The best of Portugal
If there’s something like living languidly on the edge, then Portugal is the place where people live it. You can’t see it at touchdown from a glorious flight on Turkish Airlines, flying chef et al, nor can you see it when you’re on ground at the airport.
But give it time and slowly you’ll see the edge making itself felt, gently but surely, to ensure that this small, linear country stands out against the weight of the rest of mighty Europe. So what is it that sets Portugal apart from the others? Is it the old fashioned monasteries made new in luxury chic resorts? The stories it tells through its seas and oceans? Or its historic cities that are modern yet quaint?
Palaces of Romance.
Castles peeping out in Sintra
Sintra is a good place to start. Actually, the fabulous luxury resort Penha Longa Ritz Carlton is a great place to start. History begins on the plush grounds, where a 13th century monastery was built by the Hieronymite monks in 1355; today, it houses a beautiful chapel, and dining halls which, we hear, are super places to host weddings. Not to forget its vast golf links and rooms to lose yourselves in, if you have the time that is, because Sintra calls. This little town is an oasis of medieval grandeur. It stubbornly refuses to step into the modern world. No wonder then, that it has been a UNESCO World Heritage site since 1995. A host of palaces beckon. The Moorish Castle, the quizzical Penha Palace, which when you look at it, makes you wonder whether it’s Moorish, Arabic or Roman. It’s like walking into a fairy tale book and trying to figure out whether Rapunzel, Sleeping Beauty or Snow White lived here. Here’s where you’ll hear of the romantic, King Ferdinand, who left a lasting legacy of fine taste and culture. A 20-minute drive from Sintra to Cascais reveals a panoramic view when you visit Cabo da Roca, described by Portugal’s pet poet Luis de Camões as, ‘the place where land ends and the sea begins’, which probably sounds more romantic in Portuguese. It’s the westernmost point of mainland Portugal and continental Europe, and offers an unending view of the ocean, which could induce motion sickness, suicidal thoughts or the realisation of how much of a dot you are in the universe.
Porto and the golden river
The Duoro River
Porto, the place where the world famous Port is made is a ‘must stop’. If you have just a day, go backpacking and lose yourself in the streets; don’t worry, people will help you find your way around. Or take a boat ride on the Douro river (meaning gold) where the city flanks you from both sides and you can glimpse its former glory.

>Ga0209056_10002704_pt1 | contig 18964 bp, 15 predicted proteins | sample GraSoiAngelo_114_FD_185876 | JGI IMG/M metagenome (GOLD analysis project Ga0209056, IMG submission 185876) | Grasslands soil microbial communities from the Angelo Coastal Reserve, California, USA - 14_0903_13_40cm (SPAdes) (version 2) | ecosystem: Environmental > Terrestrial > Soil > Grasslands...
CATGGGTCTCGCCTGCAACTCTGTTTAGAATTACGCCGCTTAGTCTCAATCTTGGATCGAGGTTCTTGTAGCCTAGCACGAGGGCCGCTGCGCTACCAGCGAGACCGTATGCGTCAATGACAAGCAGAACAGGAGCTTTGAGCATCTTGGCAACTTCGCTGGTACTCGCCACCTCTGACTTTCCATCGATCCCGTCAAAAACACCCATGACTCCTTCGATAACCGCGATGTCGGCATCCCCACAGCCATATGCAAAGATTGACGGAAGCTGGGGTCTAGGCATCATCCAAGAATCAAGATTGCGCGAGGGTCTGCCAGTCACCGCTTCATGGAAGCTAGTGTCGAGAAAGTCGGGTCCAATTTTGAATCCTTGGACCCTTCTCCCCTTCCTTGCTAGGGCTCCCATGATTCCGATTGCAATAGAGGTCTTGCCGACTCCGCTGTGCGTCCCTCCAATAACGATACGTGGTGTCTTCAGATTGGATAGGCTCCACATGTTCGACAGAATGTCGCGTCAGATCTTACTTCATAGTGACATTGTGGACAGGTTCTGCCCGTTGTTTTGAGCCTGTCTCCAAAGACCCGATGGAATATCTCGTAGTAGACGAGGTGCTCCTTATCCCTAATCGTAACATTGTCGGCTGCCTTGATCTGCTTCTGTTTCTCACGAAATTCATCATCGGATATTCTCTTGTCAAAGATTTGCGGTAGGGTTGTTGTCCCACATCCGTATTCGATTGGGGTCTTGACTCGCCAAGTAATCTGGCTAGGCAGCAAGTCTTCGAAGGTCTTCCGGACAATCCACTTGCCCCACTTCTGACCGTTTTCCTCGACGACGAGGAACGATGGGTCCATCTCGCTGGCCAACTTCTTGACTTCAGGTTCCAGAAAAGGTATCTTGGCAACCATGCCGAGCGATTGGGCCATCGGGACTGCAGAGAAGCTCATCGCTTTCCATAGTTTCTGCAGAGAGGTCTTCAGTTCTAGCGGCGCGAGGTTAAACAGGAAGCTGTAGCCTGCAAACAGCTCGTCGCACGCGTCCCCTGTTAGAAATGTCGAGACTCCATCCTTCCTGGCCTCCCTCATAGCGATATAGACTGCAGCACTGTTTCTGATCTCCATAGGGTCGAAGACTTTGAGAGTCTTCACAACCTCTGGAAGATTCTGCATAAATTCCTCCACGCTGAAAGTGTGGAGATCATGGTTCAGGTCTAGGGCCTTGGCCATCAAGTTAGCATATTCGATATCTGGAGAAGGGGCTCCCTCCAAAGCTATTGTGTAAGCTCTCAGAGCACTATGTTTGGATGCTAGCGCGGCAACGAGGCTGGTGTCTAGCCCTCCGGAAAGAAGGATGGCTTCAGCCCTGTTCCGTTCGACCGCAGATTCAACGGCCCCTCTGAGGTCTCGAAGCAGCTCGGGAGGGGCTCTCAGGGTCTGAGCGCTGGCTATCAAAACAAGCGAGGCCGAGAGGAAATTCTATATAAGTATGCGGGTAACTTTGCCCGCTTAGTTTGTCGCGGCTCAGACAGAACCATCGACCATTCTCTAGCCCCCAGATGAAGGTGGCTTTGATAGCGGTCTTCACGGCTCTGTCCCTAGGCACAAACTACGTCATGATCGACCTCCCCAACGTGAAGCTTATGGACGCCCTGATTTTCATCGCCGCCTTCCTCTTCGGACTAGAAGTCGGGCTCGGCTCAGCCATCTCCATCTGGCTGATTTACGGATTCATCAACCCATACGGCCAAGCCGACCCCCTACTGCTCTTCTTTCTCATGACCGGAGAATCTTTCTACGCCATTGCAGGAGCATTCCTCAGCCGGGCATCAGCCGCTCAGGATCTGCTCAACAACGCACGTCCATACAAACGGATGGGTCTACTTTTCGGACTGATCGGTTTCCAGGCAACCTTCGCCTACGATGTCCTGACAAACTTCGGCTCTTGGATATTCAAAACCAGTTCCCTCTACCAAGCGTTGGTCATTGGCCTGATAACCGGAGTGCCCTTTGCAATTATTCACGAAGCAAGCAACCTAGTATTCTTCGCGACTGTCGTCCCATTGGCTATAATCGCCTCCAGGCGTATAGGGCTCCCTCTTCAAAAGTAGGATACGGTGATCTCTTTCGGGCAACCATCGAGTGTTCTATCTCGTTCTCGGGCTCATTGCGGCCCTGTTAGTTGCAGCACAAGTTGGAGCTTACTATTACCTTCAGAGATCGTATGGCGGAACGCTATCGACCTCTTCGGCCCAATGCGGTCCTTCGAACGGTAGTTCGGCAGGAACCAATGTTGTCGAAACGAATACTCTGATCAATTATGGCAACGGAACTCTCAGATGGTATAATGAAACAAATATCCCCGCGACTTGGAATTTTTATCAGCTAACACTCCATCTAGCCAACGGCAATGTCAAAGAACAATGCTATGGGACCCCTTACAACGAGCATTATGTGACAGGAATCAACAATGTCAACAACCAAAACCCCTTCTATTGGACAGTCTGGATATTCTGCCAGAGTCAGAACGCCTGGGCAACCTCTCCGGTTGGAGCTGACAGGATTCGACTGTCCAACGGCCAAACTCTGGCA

But if it’s the rush of the city you’re looking for, Lisbon (or Lisboa as the Portuguese call it) is the place to be. We were lucky to be there right in the middle of the 2nd Fado Festival in Alfama, one of Lisbon’s oldest and most charming districts. A tip: wear flats and discover the up and down narrow and winding streets of the city. The evening of Fado (listed as World Intangible Cultural Heritage by UNESCO) seemed to have the whole of Portugal and fado-singing countries descending on its streets. Pubs, bars and restaurants were brimming over with music and loudspeakers blared in competition with fadistas outdoing each other with their music. A festival of mournful music? You’ve got to be kidding! This was fun and fado, like we’d never seen. We chomped on beefana (sausage-laden sandwiches), chorizo-stuffed bread, cheese toasts, which seemed to go down well with soulful music and of course the local beers, Super Bock and Sagres.
Short days, long nights. Lisbon’s amazing night life
Like in neighbouring Spain, the nights here are long and loud and the residents who live cheek by jowl on these happy streets don’t seem to care. They egg people on to enjoy themselves, while a few bring their armchairs out on the streets at 10.30 am living vicariously through the party animals. Bars overflow into streets, cabs (easy to find even at 2.00 am) are happy to speed you to your next night spot. And the choices are plenty: from the cafes in Chiado to the bars in Bairro Alto, wherever you decide to go, people are warm and welcoming; you will feel at home.
Lisbon’s famous Jeronimos Monastery’s Gothic architecture
The days are different and offer you two choices: the chic downtown Lisbon with its European Union offices, corporate HQs, KFC and broad avenues with high-street shopping or the quaint Mario Miranda Lisbon that lives in the old city where you will also find the Belém Tower and the Castle of São Jorge with a breathtaking view of Lisbon. Sit at a cafe and listen to Portuguese music or visit the magnificent JeronimoS Monastery with its fascinating Manueline and Gothic architecture. Shop at the cobbled streets of Bairro Alto where the imposing statute of Camões will greet you at the top of a steep avenue. Don’t forget to try Ginjinha, a delicious cherry liqueur in an edible chocolate cup.
GOOD TO KNOW
No place in Lisbon is too far from another. We stayed at the very efficient and luxe Four Seasons Hotel Ritz, which is a five-minute walk downtown, which in turn is another 10-minute walk to the hotspot Chiado or the Bairro Alto. The service is super, the location is central and it allows you to enjoy the city unhampered by distance.
–Portugal does not have its own international airline although TAP serves Europe and domestic destinations. However, pick Turkish Airlines as we did. The flight is smooth, the food delicious and if you’re travelling Club, you cannot afford to miss the lounge in Turkey. Stay a day or book yourself a later flight to bask in the two-storey luxury here.
Photo by: Amy Fernandes